The Need for UN Action in Liberia [Blog Assignment #7]

In the documentary Pray the Devil Back to Hell, we see how ordinary, war-worn women subjected to daily violence against men and boys fought bravely through peaceful protest. The tyrannical rule of Liberian President Charles Taylor oversaw and perpetuated this oppression. Nobel Peace Prize Award winner Leymah Gbowee formed the Liberian Mass Action for Peace (which included Muslim and Christian women alike) to bring attention to the atrocities women had endured. With a push from LMAP, Charles Taylor was indicted for war crimes.

However, Charles Taylor’s regime has left a seemingly indelible mark on Liberian society. Violence against women and girls is the most frequent crime committed in Liberia today, even though it is less frequent than it was during Taylor’s regime.

Mary-Wynne Ashford in her article The Impact of War on Women outlines the ways to end the “vulnerability” of women during and after war. Ashford says we must,

  • “prevent war”
  • “ratify and implement existing agreements”
  • “address the role of women in responsibility to protect”
  • “address women’s needs when planning peacekeeping and humanitarian operations”
  • “increase the number of women in decision-making bodies”
  • “establish or restore justice systems, education,  health care and economic opportunities for women immediately after war”

As a Humanitarian Aid worker, I would make sure to be a part of a gender-focused UN organization similar to UN Women or the UNFPA.

Acquiring the data of rape and sexual assault in zones of conflict is the first step in providing aid. The gender based violence information system, started by the Inter-Agency Standing Committee, should recruit more organizations (currently the UNOCHA, UNHCR, IRC, UNFPA,UNICEF, UNHCR, IRC and the WHO are members of the GBVIS committee). Being in control of data will make violence against women a starker reality (though it should be noted not all attacks are reported) and may prompt more action to be taken to combat it. Storing statistics of GBV (gender-based violence) would also protect the “safety, respect, dignity and consent” of the victims.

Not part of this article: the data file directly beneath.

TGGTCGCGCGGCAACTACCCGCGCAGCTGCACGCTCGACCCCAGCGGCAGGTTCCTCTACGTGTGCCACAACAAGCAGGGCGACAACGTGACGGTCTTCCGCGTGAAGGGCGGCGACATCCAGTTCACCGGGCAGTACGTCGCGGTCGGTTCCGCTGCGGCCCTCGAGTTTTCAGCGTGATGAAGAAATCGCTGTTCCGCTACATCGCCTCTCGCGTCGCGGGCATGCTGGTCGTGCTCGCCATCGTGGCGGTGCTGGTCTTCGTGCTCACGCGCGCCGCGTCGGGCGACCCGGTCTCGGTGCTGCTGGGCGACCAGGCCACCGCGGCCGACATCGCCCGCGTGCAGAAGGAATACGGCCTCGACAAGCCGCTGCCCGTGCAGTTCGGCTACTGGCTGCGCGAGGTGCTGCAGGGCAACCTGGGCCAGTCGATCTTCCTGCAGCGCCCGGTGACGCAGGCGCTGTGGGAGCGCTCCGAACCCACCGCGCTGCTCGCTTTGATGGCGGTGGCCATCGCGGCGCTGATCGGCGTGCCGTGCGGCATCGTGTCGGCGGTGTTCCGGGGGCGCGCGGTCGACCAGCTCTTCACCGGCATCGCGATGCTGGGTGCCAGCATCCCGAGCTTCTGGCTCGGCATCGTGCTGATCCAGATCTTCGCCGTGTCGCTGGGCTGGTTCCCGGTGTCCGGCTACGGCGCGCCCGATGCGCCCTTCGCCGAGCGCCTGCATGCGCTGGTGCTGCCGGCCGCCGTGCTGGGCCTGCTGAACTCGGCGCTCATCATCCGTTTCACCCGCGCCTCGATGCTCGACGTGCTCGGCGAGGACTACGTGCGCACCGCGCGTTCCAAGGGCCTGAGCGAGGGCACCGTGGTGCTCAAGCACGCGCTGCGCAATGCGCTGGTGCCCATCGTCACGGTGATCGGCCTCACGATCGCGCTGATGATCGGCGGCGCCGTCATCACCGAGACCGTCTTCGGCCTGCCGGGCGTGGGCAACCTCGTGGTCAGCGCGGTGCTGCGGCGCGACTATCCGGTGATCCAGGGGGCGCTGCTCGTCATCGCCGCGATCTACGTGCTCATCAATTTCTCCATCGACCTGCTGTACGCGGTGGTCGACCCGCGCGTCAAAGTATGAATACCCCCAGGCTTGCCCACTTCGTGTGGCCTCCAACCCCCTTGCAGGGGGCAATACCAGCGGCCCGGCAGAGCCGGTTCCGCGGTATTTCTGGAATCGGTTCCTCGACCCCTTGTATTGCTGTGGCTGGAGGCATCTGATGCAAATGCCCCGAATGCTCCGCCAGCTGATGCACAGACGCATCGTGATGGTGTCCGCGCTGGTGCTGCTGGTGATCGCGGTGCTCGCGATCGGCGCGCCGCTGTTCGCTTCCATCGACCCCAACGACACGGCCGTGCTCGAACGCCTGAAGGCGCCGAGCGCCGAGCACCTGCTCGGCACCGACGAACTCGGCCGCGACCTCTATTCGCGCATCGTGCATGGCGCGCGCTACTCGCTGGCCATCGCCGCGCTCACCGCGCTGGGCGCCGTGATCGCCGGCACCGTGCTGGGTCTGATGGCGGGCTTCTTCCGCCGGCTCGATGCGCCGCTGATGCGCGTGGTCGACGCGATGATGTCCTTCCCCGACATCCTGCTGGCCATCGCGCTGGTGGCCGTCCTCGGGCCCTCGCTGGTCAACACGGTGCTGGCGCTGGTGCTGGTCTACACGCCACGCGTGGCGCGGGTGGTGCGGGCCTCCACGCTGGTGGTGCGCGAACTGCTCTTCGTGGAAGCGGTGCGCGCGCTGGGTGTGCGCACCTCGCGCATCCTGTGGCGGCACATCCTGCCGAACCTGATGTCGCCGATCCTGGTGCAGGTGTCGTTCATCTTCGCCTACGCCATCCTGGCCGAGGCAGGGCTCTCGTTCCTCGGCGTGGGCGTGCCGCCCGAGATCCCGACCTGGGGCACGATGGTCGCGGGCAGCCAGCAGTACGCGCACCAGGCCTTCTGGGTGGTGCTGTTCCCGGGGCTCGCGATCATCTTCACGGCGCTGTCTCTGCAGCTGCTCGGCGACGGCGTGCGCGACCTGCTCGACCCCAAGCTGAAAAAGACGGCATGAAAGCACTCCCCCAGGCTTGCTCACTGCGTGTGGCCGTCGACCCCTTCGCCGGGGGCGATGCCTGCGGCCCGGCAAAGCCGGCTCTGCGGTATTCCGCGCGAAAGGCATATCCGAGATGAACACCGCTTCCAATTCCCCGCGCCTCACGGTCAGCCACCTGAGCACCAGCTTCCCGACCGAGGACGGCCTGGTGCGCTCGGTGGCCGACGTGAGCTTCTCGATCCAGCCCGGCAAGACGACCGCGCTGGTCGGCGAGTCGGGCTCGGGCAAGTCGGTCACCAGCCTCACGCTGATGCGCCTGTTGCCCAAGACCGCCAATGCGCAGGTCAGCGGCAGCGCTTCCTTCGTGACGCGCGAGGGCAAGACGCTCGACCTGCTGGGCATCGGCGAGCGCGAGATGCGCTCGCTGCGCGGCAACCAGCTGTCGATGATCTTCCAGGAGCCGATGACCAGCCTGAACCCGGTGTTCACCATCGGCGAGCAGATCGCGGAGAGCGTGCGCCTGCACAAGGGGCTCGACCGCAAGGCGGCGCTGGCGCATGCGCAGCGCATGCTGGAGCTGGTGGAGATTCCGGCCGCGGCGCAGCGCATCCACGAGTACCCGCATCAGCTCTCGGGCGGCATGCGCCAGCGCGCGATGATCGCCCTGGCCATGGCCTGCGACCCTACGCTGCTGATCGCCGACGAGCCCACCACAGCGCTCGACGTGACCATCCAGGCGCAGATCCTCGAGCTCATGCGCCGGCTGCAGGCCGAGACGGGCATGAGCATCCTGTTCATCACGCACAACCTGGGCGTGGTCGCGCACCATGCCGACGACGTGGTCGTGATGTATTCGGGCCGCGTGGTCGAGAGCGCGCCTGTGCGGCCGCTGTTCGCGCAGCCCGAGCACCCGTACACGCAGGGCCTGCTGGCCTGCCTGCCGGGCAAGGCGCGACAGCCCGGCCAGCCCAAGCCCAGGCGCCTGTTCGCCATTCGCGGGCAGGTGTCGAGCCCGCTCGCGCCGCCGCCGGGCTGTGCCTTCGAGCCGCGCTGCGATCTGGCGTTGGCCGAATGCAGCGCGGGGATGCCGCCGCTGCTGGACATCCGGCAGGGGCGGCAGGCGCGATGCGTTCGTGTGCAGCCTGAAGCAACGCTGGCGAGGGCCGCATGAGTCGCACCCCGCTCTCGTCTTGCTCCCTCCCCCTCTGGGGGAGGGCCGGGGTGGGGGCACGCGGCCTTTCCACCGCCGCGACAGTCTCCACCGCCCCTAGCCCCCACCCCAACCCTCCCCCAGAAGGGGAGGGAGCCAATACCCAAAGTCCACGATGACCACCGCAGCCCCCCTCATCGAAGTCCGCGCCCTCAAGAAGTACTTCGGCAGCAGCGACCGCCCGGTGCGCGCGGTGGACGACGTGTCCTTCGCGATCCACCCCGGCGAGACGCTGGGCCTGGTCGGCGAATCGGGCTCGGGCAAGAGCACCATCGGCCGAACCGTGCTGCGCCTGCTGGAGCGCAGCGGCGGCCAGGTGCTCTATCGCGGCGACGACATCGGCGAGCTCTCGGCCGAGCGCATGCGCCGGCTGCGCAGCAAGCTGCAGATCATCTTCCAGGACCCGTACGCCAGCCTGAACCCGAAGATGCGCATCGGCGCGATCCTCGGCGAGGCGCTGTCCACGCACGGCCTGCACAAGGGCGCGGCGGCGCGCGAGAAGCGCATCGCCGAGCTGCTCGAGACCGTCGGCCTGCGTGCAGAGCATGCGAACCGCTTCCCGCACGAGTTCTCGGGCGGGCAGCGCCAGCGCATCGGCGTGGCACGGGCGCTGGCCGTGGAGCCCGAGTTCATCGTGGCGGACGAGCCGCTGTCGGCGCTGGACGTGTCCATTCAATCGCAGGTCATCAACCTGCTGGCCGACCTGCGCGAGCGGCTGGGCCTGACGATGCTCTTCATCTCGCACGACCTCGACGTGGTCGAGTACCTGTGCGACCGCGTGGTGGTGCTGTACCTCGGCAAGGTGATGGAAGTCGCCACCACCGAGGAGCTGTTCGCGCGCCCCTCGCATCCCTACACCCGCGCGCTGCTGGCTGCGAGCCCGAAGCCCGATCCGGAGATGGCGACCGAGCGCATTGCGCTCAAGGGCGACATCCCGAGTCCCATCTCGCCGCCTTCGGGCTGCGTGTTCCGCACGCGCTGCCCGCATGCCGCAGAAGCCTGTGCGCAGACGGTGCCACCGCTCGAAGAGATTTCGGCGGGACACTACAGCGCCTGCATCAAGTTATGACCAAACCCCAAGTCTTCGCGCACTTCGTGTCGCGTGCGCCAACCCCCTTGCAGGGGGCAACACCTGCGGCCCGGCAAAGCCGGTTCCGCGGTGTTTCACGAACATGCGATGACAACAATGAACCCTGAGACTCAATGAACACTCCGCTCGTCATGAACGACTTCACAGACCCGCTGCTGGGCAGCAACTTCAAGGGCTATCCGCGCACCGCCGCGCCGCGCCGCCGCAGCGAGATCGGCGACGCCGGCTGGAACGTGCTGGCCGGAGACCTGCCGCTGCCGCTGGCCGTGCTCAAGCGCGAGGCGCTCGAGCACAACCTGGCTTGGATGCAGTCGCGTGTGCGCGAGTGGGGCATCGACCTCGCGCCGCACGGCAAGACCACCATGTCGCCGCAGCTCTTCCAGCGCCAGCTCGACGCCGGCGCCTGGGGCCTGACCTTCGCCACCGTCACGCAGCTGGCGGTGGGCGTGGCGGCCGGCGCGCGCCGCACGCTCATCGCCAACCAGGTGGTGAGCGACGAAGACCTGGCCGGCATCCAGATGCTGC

With information in hand, we take action.

Expanding on Ashford’s points, we need to provide safety for those who have suffered already, first and foremost. Providing health care, especially sexual care for the women who have been raped (a percentage as high as 90% in Liberia) and impregnated. Rape is a common tactic for control of women and asserting patriarchal dominance during war. Jobs for unemployed women would provide independence, empowerment and relief from poverty. Electing women into positions of power would increase the statistical likelihood of more rights for women and peaceful agreements. After providing aid to those who had suffered, one must turn to educating the future generations in order to provide a richer and more gender-equal society.

Gbwoee says,

If the issue of women’s rights is still a contentious issue in [the US], and if the women who these issues are affecting are silent or almost silent on it, the trend is that we will see some of these things rise up in our own communities.

Meaning, if we do not do not gain equal rights for ourselves in the US then the universality of having justice for all women is challenged. Humanitarian effort cannot solve all the worlds problems in one go, but it can try to make the situations more bearable. Justice for one is not justice for all.

Today violence against women is increasingly
recognized for what it is: a threat to democracy,
a barrier to lasting peace, a burden
on national economies, and an appalling
human rights violation.

-Michelle Bachelet, Executive Director of UN Women

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